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4.02.2007

Are the Only Republicans in the New York Times' Rolodex Liberal Republicans?

Sure looks that way:

Why are the views of Matthew Dowd a surprise?

To the New York Times, the one-time "top strategist" for President Bush who has now turned on the President because of the Iraq War is a predictable hero, fodder for a front page story ("Ex-Aide Details a Loss of Faith in the President").

Yet in reading of the defection of one-time Bush loyalist Matthew Dowd, the fact that Dowd "in a wide ranging interview" with Times reporter Jim Rutenberg "called for a withdrawal from Iraq and expressed his disappointment in Mr. Bush's leadership" should come as no surprise at all. Why?

As Rutenberg's article makes clear, Dowd was once "a top strategist for the Texas Democrats" who was "impressed by the pledge of Mr. Bush to bring a spirit of cooperation to Washington." Says Dowd of Bush: "It's almost like you fall in love, I was frustrated about Washington, the inability for people to get stuff done and bridge divides. And this guy's personality -- he cared about education and taking a different stand on immigration." Now, the man who, as a Bush strategist in the 2004 Presidential campaign, criticized Democratic nominee Senator John Kerry for proposing "a weak defense" believes that "Kerry was right" about Iraq.

In other words, Matthew Dowd did not support George W. Bush because Dowd was himself a principled conservative. No, Dowd signed on to the Bush effort because, by his own admission, he "fell in love" with Bush's personality. Whatever else all of this tempest in a teaspoon demonstrates, one major point is surely that when you support a candidate because you love the way he -- or she -- "cared" you are headed to an inevitable political disillusionment.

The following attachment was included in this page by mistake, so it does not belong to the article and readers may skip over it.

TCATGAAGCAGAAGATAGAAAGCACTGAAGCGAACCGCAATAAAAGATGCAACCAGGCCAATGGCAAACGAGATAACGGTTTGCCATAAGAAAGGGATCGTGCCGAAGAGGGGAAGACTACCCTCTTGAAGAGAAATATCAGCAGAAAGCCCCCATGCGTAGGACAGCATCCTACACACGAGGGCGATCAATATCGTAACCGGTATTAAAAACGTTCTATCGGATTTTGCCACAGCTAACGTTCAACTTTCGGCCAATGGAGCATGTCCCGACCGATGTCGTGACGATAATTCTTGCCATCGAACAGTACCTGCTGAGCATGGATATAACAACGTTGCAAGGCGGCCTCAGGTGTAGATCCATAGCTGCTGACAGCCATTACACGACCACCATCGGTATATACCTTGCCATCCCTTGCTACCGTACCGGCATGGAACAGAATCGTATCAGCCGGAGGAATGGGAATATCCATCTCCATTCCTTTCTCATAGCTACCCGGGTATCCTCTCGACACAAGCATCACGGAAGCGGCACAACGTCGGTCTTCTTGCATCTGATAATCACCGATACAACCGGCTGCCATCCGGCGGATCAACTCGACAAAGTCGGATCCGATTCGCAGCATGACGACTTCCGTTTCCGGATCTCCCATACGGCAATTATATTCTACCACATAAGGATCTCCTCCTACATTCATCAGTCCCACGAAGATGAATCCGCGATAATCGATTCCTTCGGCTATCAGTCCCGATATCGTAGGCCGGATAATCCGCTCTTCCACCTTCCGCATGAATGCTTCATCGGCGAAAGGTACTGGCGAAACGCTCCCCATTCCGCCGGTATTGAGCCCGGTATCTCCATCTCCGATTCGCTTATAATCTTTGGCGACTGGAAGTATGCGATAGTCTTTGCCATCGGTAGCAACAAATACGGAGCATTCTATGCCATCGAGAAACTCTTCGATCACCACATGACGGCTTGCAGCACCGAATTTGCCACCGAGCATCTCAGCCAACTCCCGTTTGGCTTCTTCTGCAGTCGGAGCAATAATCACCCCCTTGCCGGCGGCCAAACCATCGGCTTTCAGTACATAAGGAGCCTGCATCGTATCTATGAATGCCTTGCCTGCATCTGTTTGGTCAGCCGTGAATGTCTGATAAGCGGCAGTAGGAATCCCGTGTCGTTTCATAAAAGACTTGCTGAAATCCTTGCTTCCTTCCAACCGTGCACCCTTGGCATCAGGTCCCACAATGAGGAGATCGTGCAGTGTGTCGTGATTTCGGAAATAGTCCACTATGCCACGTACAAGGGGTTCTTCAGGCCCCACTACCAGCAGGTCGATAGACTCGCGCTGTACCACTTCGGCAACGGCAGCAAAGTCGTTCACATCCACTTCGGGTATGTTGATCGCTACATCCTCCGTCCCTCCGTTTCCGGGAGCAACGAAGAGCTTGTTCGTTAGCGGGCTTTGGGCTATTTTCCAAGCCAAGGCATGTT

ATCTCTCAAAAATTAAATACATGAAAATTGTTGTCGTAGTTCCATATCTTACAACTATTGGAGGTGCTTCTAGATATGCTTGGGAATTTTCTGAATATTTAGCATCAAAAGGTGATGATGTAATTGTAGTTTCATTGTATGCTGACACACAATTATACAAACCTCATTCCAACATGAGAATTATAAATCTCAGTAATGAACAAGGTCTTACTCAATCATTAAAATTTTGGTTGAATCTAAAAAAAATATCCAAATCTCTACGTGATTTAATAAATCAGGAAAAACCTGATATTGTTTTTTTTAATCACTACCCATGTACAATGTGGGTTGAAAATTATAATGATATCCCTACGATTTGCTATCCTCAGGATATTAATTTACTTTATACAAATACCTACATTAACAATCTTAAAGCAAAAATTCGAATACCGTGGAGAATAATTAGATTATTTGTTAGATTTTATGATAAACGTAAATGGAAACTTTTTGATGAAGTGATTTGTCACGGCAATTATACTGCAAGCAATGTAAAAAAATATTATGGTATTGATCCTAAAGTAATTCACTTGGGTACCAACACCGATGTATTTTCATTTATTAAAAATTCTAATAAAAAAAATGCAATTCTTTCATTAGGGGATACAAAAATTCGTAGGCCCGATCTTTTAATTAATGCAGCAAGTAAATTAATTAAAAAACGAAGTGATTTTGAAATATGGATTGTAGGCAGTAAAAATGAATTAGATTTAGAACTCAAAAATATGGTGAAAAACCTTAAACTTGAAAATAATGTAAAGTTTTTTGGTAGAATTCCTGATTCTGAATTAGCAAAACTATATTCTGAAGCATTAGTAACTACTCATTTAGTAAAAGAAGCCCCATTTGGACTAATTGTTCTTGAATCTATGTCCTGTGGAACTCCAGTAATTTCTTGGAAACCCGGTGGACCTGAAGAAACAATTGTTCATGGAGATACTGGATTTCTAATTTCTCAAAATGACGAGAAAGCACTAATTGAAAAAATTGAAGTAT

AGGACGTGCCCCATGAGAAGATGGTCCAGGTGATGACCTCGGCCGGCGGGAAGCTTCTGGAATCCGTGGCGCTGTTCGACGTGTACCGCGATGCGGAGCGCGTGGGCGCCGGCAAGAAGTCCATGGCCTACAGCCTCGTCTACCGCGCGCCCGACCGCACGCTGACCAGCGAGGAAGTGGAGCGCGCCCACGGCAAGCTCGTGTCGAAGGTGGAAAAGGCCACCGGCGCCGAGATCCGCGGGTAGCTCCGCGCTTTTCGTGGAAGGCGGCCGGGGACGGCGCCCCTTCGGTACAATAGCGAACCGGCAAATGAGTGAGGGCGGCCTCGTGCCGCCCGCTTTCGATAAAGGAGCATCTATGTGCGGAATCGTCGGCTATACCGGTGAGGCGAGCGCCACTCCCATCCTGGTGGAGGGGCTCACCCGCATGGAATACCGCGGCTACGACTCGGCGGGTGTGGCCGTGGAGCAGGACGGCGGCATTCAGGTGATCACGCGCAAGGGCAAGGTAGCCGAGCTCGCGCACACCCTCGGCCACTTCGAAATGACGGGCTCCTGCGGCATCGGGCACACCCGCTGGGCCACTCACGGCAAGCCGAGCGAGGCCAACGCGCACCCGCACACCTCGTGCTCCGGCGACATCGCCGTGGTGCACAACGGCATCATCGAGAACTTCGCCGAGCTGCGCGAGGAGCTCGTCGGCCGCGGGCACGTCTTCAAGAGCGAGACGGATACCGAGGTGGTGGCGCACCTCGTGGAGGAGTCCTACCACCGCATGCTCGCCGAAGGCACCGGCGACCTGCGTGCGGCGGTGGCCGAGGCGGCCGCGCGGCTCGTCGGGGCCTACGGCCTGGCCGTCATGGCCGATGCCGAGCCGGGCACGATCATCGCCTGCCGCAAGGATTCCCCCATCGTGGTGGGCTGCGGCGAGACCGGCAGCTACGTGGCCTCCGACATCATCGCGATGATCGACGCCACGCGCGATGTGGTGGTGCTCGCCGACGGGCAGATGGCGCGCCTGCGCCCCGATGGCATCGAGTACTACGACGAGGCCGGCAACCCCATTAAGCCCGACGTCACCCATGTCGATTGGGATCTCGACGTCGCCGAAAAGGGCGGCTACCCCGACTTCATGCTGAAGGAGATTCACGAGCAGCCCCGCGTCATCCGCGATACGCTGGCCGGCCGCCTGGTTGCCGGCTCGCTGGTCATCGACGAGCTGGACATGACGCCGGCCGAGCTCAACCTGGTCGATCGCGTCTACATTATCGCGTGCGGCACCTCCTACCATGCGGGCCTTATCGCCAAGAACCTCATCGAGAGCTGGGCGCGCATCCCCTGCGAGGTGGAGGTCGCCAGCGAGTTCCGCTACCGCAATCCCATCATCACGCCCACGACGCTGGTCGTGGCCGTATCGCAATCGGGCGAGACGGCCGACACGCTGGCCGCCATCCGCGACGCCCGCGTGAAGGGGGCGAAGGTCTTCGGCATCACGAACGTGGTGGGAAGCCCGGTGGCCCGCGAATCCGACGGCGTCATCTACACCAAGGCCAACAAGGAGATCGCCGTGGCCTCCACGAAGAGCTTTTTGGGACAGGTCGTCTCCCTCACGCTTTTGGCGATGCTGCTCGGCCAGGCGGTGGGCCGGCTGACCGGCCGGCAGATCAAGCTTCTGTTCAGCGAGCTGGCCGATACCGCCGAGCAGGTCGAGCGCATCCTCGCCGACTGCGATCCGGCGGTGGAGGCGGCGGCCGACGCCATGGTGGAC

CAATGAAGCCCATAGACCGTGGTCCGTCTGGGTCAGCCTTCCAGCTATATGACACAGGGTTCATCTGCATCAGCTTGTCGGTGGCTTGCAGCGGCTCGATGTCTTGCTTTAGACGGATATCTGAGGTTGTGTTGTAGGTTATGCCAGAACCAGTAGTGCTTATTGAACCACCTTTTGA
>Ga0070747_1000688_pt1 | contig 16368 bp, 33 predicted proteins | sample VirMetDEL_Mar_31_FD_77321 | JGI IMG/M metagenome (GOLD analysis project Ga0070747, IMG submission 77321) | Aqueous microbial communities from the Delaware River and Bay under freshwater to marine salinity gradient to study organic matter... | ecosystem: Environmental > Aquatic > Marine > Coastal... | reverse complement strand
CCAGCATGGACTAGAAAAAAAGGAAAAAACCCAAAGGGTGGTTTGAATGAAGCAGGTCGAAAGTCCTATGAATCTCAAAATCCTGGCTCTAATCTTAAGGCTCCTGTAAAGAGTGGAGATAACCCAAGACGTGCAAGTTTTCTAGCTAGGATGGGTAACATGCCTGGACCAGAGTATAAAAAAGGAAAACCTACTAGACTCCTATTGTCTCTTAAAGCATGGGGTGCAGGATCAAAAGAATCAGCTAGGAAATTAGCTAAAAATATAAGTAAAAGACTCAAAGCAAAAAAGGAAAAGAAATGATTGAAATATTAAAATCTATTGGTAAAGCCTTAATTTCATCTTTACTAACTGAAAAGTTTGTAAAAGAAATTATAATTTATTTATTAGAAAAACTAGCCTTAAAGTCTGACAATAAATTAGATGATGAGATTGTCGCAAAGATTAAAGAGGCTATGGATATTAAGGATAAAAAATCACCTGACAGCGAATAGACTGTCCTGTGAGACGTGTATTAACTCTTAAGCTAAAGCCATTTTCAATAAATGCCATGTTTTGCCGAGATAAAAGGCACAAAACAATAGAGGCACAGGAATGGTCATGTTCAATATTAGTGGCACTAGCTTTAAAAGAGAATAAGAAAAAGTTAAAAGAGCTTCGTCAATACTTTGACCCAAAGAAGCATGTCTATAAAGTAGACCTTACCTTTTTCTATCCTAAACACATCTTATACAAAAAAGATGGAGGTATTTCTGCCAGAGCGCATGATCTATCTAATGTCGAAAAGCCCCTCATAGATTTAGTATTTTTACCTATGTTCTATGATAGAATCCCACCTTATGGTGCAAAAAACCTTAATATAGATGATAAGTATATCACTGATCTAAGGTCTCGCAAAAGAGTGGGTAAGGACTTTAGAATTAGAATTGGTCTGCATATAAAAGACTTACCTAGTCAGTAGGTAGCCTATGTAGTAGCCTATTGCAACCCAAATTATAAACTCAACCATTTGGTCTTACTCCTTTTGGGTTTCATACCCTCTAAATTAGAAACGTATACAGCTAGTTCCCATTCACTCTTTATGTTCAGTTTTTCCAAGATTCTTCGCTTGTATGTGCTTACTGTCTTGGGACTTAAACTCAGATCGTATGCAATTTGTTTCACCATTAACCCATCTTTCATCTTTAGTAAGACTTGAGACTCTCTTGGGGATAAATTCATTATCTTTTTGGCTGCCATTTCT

What is particularly striking in this incident is the way both Dowd and Times reporter Rutenberg present Dowd's views as if they themselves are ideology-free. In fact, both subject and reporter reveal a fierce devotion to the liberal ideology that defines "getting along" and "bridging divides" as, well, being a liberal. Notice Dowd's musings on how much the "only candidate to appeal to him" is Senator Barack Obama. By now the cat is out of the bag that Obama's soothing rhetoric is being deliberately used to hide the most liberal Senate voting record of any candidate in the Democratic field. A candidate who gets a 100% thumbs up from liberal stalwarts Planned Parenthood, the NAACP, the National Organization for Women, and Americans for Democratic Action and a healthy 92% from the AFL-CIO may be many things, but someone seeking to bridge the philosophical divides in the country or the nation's capital is not one of them.

Particularly troubling is the Times' -- and Dowd's -- assertion that the President refused to meet with anti-Iraq war protestor Cindy Sheehan, when both certainly are aware Bush declined not a first but a second meeting with the woman who has plainly presented herself as a fierce anti-Semite with an admiration for fascists like Venezuela's Hugo Chavez.


One of the reasons the Left-Wing Media pulled so hard for Democrats to win back Congress in 2006 is surely that they were sick of going to meetings that didn't matter. Hard to impress Hill interns with your access when all you know are disgruntled Democrats.

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